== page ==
The Cubs exercised their $20 million club option on Cole Hamels Friday, simultaneously trading Drew Smylyto the Rangers for salary relief. As a result of these moves, the Cubs are projected to be $20 million dollars over the luxury cap in 2019. As a result, some are already speculating the Cubs are out of the Bryce Harper/Manny Machado derby. For example, Buster Olney reported that other teams believe the Cubs have limited payroll flexibility.
I cannot predict what the Cubs will do. Yet I can state the following: In exchange for paying the highest costs in baseball, Cubs fans have the right to expect a commensurate payroll.
The luxury tax is an artificial construct. The only true limitation on the Cubs’ payroll is their pocketbook and evidence suggests they have the financial means to support a $250+ million roster. The Cubs have voluntarily limited themselves to the luxury cap the past two seasons. In doing so, Forbes reports that they pocketed $100 million (before interest payments) in 2017 and likely earned the same in 2018.
On top of that, the Cubs will be launching a new broadcast network that could add another $100 million in annual revenue. In other words, the Cubs should be able to afford going about $50 million over the cap, pay the resulting penalties, and still earn healthy profits.
Bleacher Nation’s Michael Cerami thinks the Cubs might only add $10 million more in payroll so as to remain under the Tier 3 luxury tax cap. The argument is centered on losing 10 draft spots if they exceed the luxury cap by more than $40 million, but that’s a paper tiger. The graph below from a FiveThirtyEight article shows the average wins above replacement (WAR) by overall draft pick number.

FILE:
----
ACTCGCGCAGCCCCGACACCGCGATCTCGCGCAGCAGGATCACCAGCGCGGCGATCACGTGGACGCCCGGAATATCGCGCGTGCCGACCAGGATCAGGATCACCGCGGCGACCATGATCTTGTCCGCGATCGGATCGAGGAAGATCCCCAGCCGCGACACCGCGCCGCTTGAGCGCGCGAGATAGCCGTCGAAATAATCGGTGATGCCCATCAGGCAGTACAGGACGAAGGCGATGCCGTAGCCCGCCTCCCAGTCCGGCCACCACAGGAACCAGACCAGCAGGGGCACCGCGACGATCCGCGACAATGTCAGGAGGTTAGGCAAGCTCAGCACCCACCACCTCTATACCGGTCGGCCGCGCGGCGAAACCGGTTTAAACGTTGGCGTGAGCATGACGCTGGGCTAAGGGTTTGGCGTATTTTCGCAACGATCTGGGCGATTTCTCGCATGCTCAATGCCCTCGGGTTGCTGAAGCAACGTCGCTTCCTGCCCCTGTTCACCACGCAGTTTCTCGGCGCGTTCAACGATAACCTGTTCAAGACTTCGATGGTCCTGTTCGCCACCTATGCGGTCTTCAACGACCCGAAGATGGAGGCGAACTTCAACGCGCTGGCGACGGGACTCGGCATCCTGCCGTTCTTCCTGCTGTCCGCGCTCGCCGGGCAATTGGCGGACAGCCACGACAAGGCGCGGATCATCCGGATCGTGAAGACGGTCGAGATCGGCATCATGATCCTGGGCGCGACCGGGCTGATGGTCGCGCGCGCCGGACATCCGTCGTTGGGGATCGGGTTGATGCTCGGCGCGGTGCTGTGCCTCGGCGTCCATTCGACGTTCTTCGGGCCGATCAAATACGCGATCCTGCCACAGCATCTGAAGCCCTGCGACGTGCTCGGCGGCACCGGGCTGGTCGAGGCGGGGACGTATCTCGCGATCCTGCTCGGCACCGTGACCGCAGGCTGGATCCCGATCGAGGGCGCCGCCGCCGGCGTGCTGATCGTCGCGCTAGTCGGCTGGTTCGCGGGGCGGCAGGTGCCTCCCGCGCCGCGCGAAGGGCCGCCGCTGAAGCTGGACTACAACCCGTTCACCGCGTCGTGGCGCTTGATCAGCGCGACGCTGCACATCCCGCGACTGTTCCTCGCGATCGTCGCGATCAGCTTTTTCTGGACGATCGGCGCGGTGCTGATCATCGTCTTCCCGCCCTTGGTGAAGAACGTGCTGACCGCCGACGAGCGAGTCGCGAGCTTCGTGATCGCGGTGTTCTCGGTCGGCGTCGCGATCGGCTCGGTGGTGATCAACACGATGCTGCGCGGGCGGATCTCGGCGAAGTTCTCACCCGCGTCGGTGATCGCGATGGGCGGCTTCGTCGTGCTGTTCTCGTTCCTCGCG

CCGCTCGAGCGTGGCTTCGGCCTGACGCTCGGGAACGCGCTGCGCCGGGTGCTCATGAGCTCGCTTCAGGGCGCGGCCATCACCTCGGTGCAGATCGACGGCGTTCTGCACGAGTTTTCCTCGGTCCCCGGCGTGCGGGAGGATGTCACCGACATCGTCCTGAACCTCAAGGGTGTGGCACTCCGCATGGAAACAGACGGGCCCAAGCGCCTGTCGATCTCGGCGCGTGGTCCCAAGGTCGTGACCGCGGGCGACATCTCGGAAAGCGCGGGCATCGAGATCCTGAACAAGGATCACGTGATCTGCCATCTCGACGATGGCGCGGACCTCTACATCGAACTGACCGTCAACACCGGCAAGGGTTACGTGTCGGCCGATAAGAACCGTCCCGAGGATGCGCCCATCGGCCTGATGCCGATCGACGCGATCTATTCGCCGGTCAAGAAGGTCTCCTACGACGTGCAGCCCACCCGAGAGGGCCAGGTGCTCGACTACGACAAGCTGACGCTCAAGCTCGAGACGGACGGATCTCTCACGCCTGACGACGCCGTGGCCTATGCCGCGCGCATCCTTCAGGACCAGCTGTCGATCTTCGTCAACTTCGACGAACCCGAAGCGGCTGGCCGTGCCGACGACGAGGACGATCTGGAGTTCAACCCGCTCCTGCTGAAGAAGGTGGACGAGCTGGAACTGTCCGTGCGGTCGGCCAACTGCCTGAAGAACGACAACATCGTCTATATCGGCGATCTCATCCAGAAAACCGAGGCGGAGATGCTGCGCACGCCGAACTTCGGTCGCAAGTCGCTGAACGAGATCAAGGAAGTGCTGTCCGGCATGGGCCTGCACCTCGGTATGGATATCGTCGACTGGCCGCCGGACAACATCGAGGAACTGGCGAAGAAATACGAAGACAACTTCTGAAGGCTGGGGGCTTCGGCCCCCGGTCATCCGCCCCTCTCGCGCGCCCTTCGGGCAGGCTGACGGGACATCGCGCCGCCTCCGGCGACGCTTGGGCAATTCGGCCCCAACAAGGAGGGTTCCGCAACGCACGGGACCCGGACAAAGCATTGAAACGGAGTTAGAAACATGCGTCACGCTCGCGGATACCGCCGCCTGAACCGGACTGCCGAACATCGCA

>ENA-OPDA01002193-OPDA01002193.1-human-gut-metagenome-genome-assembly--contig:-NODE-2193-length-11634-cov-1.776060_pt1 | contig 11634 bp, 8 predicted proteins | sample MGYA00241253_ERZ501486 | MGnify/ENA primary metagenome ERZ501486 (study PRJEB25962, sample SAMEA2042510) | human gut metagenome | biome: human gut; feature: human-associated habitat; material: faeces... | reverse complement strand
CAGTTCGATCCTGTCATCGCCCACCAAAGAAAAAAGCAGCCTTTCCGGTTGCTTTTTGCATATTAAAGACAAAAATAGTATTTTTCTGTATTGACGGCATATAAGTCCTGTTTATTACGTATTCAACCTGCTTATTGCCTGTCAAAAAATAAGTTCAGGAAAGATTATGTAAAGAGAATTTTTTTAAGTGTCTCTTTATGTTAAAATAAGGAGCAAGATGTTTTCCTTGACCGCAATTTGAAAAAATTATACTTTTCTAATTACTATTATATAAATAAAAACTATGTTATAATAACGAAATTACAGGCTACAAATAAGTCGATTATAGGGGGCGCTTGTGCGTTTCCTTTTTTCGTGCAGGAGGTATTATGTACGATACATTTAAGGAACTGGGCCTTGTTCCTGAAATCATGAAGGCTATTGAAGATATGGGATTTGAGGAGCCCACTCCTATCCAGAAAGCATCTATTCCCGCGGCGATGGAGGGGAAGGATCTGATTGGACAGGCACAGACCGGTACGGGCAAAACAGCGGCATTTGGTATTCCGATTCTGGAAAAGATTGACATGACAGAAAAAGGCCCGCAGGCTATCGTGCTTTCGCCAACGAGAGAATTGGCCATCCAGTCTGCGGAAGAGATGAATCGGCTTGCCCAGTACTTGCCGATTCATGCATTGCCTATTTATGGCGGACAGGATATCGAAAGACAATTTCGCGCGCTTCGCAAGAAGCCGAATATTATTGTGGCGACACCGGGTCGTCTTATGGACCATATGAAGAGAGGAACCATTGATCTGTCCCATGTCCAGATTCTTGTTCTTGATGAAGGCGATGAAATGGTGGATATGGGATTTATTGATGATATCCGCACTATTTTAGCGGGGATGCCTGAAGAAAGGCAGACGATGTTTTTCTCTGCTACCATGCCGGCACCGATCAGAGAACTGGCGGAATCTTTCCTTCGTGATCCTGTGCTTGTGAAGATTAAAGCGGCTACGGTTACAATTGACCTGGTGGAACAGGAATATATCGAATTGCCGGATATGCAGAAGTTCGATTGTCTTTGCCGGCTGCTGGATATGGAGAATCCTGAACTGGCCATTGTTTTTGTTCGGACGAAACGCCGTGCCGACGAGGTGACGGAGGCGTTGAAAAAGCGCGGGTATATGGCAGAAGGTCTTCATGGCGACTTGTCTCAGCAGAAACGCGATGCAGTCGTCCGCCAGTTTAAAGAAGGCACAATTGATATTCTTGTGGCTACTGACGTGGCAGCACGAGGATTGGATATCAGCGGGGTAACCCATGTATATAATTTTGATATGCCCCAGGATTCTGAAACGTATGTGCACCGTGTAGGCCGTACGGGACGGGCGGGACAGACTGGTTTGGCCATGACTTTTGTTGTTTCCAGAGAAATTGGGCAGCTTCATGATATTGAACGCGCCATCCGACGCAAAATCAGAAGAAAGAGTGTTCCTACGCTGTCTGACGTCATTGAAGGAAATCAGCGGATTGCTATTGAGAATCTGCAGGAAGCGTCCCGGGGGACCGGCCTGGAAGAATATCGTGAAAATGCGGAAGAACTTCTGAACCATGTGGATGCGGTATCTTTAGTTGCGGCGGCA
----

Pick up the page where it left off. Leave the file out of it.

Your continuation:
For the immediate future, the Cubs will routinely pick 25th or higher in the draft because they are among the top 5 teams in baseball. A 25th overall pick averages 3 WAR over his career. If the Cubs lost 10 spots, they would draft around 35th, which has an expected value of 2.5 WAR. While that is certainly nothing to sneeze at, it is hardly grounds for passing up the opportunity to add an elite level player like Harper or Machado.
If the Cubs truly believe that the long term success of the team will be better served by using their money to re-sign Kris Bryant, Anthony Rizzo, and Javy Baez in three years, that is valid argument. Yet Harper is younger than both Bryant and Rizzo and is younger now than Baez will be at free agency. Why would we think they will be better investments in three years than Harper is today?
If management is not willing to re-invest the $100 million in annual earnings they accrued from limiting the payroll the past two years into Harper and his luxury tax bill, why should we support their continuing to spend below their weight grade. The Cubs have built a financial juggernaut. What was it for if not for this offseason?